For aglaonika, who asked me about Columbus and the Indigenous perspective, I’ve compiled this list of 101 basic books that are fun to read, accessible, and educational. Feel free to use them for whatever purposes you see fit, in the classroom or for your own learning pleasure. This is a combination of older, “classic” material used in Native Studies classrooms, newer books that are updated with relevant information about contemporary issues, and books that were written with a non-academic audience in mind.

Vine Deloria Jr- Custer Died for Your Sins: An Indian Manifesto

Thomas King- The Inconvenient Indian

Robert Warrior- The World of Indigenous North America

James Daschuk- Clearing the Plains: Disease, Politics of Starvation, and the Loss of Aboriginal Life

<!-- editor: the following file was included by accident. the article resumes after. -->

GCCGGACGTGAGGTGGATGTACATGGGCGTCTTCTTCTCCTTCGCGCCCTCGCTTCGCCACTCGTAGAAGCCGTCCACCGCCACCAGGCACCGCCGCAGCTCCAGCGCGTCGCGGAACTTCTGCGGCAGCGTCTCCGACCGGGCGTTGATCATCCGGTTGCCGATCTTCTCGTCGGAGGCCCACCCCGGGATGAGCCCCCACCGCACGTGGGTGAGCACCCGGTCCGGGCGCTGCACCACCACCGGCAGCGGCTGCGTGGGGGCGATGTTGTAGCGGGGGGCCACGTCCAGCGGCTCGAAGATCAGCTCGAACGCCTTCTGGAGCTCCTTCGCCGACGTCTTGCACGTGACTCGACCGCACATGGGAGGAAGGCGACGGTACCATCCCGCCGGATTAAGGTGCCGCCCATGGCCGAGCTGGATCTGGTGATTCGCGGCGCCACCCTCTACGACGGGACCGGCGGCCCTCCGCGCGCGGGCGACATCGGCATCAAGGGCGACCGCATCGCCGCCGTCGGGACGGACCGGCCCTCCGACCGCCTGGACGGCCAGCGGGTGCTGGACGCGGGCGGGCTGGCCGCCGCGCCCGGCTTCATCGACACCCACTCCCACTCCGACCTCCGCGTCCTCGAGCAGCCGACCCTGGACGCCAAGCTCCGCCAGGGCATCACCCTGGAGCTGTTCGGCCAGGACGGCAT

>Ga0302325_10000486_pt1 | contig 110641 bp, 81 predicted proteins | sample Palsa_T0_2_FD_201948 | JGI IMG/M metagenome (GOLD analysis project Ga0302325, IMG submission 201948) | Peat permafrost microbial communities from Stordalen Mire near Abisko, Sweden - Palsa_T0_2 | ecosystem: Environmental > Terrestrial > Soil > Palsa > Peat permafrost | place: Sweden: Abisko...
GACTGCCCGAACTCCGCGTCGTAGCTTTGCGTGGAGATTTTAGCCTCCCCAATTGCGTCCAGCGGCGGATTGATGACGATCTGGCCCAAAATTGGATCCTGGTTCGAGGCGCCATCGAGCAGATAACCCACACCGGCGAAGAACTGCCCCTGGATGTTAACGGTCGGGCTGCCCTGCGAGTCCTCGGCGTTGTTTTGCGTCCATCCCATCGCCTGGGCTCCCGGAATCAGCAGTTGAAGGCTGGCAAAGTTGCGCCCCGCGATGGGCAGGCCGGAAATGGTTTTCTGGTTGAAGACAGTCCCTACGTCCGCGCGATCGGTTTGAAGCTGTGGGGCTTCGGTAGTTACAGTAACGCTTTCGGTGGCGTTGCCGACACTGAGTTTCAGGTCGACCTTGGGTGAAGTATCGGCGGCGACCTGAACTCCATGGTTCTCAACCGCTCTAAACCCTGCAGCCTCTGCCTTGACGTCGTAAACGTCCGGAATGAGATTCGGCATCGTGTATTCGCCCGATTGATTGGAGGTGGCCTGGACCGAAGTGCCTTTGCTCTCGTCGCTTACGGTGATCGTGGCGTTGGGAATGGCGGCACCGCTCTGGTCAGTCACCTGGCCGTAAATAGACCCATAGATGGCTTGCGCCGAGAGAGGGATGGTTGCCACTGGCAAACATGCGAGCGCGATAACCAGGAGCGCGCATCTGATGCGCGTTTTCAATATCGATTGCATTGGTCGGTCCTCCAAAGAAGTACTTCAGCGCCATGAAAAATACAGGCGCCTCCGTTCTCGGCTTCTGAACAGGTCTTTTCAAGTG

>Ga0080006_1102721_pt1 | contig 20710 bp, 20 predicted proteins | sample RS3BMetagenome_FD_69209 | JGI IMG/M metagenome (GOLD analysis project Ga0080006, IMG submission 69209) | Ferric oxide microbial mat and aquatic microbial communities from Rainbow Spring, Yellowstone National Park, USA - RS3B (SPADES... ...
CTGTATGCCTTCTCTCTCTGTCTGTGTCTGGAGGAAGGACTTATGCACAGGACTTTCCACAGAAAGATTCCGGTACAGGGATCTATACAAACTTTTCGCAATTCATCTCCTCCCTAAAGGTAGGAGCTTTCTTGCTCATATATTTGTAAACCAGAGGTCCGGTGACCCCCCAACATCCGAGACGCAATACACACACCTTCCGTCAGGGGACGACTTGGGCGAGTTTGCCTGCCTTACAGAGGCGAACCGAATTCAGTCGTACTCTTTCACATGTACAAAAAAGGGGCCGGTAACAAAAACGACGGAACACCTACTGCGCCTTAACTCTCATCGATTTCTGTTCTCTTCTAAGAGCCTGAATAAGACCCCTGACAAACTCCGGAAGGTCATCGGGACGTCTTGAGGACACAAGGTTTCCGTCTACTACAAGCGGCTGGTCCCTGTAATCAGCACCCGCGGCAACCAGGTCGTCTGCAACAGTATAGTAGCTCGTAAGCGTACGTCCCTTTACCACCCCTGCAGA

Kino-nda-niimi Collective- The Winter We Danced- Voices from the Past, the Future and the Idle No More Movement

J. Kehaulani Kauanui- Hawaiian Blood: Colonialism and the Politics of Sovereignty and Indigeneity

Mark Rifkin- When Did Indians Become Straight?: Kinship, the History of Sexuality, and Native Sovereignty

Joanne Barker- Native Acts: Law, Recognition, and Cultural Authenticity

Audra Simpson- Mohawk Interruptus: Political Life Across the Borders of Settler States

Kevin Bruyneel- The Third Space of Sovereignty: The Postcolonial Politics of U.S.-Indigenous Relations